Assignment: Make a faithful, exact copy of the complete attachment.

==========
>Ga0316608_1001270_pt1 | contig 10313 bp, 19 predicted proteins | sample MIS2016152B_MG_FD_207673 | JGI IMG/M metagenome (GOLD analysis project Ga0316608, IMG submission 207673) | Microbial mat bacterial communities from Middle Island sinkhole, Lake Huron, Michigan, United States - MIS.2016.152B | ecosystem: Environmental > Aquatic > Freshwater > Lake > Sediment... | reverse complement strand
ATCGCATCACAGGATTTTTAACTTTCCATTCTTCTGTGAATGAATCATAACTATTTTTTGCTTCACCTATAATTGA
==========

>Ga0316608_1001270_pt1 | contig 10313 bp, 19 predicted proteins | sample MIS2016152B_MG_FD_207673 | JGI IMG/M metagenome (GOLD analysis project Ga0316608, IMG submission 207673) | Microbial mat bacterial communities from Middle Island sinkhole, Lake Huron, Michigan, United States - MIS.2016.152B | ecosystem: Environmental > Aquatic > Freshwater > Lake > Sediment... | reverse complement strand
ATCGCATCACAGGATTTTTAACTTTCCATTCTTCTGTGAATGAATCATAACTATTTTTTGCTTCACCTATAATTGA